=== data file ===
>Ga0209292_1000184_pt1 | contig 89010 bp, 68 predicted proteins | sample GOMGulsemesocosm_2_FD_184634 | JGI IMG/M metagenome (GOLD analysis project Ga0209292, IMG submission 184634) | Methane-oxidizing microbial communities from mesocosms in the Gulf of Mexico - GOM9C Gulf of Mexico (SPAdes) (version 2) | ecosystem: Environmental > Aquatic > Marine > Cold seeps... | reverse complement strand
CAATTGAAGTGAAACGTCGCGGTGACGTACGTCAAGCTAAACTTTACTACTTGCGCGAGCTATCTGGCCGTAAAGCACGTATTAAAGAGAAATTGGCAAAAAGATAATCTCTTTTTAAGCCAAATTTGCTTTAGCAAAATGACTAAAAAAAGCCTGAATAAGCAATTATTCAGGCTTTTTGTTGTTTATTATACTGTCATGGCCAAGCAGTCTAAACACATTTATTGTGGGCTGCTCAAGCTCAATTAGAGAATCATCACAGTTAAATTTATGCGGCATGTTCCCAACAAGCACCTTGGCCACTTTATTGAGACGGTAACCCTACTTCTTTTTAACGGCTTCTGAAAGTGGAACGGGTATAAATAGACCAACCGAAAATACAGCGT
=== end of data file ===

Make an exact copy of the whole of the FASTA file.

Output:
>Ga0209292_1000184_pt1 | contig 89010 bp, 68 predicted proteins | sample GOMGulsemesocosm_2_FD_184634 | JGI IMG/M metagenome (GOLD analysis project Ga0209292, IMG submission 184634) | Methane-oxidizing microbial communities from mesocosms in the Gulf of Mexico - GOM9C Gulf of Mexico (SPAdes) (version 2) | ecosystem: Environmental > Aquatic > Marine > Cold seeps... | reverse complement strand
CAATTGAAGTGAAACGTCGCGGTGACGTACGTCAAGCTAAACTTTACTACTTGCGCGAGCTATCTGGCCGTAAAGCACGTATTAAAGAGAAATTGGCAAAAAGATAATCTCTTTTTAAGCCAAATTTGCTTTAGCAAAATGACTAAAAAAAGCCTGAATAAGCAATTATTCAGGCTTTTTGTTGTTTATTATACTGTCATGGCCAAGCAGTCTAAACACATTTATTGTGGGCTGCTCAAGCTCAATTAGAGAATCATCACAGTTAAATTTATGCGGCATGTTCCCAACAAGCACCTTGGCCACTTTATTGAGACGGTAACCCTACTTCTTTTTAACGGCTTCTGAAAGTGGAACGGGTATAAATAGACCAACCGAAAATACAGCGT